Few things kill joy, rob us of peace, and promote self-centered-ness like comparing ourselves with others. What they have, what they look like, how they act…there are many areas in which we put others on a pedestal, wishing we “had it that good.”
At the heart of comparison are insecurity and an incorrect focus on what we don’t have rather than what we do have.
The funny thing about comparison is that it’s entirely possible for us to banish it in one area of our lives, but allow it to fester, unrealized, in another. Sometimes, comparison becomes so natural that we’ve sized someone up, decided what that says about us, and either felt better or worse because of it – all before we even notice what we’re doing.
I used to struggle with discontent from comparing my “stuff” and possessions to others’ – wishing I had more, bigger or better. But now, I’m learning to hold things loosely and finding great freedom in wanting less rather than more. I’m still tempted to think I need more than I have sometimes. But I’m so grateful that possessions no longer have the power over me they once did.
The one area in which I cannot seem to stop comparing myself to others is my weight and
how I look. I think most women struggle with this at different times and in different ways. I’ve got a lot of scars from past experiences and my struggle is pretty constant in this area.
But let me drop some perspective on myself. (And maybe someone out there needs to do the same!) I am not sick, and I do not have injuries that render me unable to move or live life freely. I am not the weight or size I wish I was, but I work out 5-6 days a week and I do my best to eat well. I have made and met fitness goals. I continue to try new things (like scary road bike rides in the mountains!) and face fears because I can. What I need to train myself to do is focus on what my body can do rather than compare myself to skinnier people and wish I was different. If I must compare, let me compare myself to someone cannot do all the things I can do.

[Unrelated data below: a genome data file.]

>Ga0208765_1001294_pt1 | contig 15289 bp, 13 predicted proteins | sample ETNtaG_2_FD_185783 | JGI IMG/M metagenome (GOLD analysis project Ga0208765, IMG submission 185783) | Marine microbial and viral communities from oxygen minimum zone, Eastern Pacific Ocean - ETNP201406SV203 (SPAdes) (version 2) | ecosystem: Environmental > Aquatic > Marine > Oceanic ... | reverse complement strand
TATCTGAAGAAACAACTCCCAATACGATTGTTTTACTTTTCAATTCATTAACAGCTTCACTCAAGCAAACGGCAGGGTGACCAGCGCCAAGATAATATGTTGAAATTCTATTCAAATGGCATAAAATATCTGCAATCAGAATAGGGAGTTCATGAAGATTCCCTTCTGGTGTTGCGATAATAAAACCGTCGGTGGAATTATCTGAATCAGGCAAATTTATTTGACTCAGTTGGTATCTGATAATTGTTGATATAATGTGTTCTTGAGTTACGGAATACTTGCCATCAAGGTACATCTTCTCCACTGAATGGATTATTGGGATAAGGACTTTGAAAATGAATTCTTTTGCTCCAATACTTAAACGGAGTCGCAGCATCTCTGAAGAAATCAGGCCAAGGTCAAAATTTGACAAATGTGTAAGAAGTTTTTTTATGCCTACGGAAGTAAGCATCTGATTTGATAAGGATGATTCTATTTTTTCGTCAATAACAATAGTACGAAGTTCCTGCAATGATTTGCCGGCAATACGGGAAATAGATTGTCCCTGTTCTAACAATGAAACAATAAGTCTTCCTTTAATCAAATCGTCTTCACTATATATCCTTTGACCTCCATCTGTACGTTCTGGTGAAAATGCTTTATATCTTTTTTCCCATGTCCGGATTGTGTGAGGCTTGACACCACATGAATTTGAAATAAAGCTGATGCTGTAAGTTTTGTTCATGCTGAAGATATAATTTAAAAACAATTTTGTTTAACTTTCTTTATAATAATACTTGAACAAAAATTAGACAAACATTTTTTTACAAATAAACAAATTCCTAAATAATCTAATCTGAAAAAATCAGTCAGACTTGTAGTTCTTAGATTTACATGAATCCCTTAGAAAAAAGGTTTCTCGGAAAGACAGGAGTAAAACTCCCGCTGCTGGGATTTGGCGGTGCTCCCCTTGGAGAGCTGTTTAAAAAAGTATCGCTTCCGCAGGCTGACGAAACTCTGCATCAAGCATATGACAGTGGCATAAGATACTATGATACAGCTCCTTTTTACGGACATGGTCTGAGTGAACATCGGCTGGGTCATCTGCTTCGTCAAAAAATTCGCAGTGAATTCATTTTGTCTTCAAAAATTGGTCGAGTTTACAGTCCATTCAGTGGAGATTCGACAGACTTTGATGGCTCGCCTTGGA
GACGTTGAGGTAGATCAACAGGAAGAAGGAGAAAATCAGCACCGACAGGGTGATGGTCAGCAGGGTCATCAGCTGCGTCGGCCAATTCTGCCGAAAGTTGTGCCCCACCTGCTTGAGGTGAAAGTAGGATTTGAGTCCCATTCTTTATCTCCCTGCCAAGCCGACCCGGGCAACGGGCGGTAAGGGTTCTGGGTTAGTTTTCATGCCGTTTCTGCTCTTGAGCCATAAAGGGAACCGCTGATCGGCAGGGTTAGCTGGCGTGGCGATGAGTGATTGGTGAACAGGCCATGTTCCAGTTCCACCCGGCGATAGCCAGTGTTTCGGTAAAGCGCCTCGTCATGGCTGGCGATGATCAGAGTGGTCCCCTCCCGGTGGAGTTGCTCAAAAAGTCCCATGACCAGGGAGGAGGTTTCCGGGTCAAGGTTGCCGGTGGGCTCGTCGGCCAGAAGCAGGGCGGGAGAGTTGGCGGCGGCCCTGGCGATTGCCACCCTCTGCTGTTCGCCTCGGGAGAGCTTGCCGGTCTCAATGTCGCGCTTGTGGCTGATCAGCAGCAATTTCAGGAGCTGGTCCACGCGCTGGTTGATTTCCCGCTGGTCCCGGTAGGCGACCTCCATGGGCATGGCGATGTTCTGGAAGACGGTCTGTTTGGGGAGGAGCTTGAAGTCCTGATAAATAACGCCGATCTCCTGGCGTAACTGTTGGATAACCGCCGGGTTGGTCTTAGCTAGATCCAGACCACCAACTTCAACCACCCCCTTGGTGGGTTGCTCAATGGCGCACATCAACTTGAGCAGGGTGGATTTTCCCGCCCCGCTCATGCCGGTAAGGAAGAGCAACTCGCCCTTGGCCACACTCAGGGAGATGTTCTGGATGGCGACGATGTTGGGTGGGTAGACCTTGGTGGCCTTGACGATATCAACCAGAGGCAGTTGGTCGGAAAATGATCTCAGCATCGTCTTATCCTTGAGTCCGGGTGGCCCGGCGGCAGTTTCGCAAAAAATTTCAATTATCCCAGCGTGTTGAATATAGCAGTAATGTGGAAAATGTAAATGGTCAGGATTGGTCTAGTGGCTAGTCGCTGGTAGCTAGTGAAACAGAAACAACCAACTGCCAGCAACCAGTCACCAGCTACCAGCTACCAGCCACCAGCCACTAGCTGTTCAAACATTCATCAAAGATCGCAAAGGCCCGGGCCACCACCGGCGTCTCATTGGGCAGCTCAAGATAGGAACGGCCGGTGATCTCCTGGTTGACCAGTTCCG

When I think about my body in this way, it makes all my complaining seem utterly ridiculous. Nevermind the fact that pretty much no one cares what I look like as much as I seem to! If there is someone out there who is critical of how I look, who really cares? Why do I care? God loves me and approves of me and He knows my heart; He knows that I want to take care of the body He’s given me. I have a fantastic husband who loves and respects me and tells me I’m beautiful every day. It’s only my own stubborn inability to give myself grace that pulls me downward into despair about my body.
What are the ways in which you’re most likely to compare yourself to others? Is it your weight? Is it how much money you have? Is it the kind of car you drive? Your job? Your abilities as a parent?
Let me just tell you: you are enough. As you are, right now, today. God loves you; your family and friends love you. Maybe it’s time for you to give you a little love, too.
If you’re overweight and wish you looked different, do what you can. Move, eat foods that will optimally fuel your body and celebrate what you are able to do. If you wish you had a nicer car, start focusing on the fact that you have a car that is getting you around. If you aren’t happy in your job, look for a new one, or think of ways to make the job you’re doing more meaningful and fulfilling to you. Mamas, don’t worry about being perfect or being anyone other than you: you’re doing great!
Comparison is the great joy-killer. Make an effort NOT to engage those comparative thoughts when they come; make a habit of turning them into something uplifting and positive. And whenever possible, turn your mind from your dark thoughts about yourself and reach out to help someone around you who is in need or just say some kind words to a friend. I guarantee you anyone you choose to show kindness to will appreciate it. Just don’t forget to be kind to yourself, too!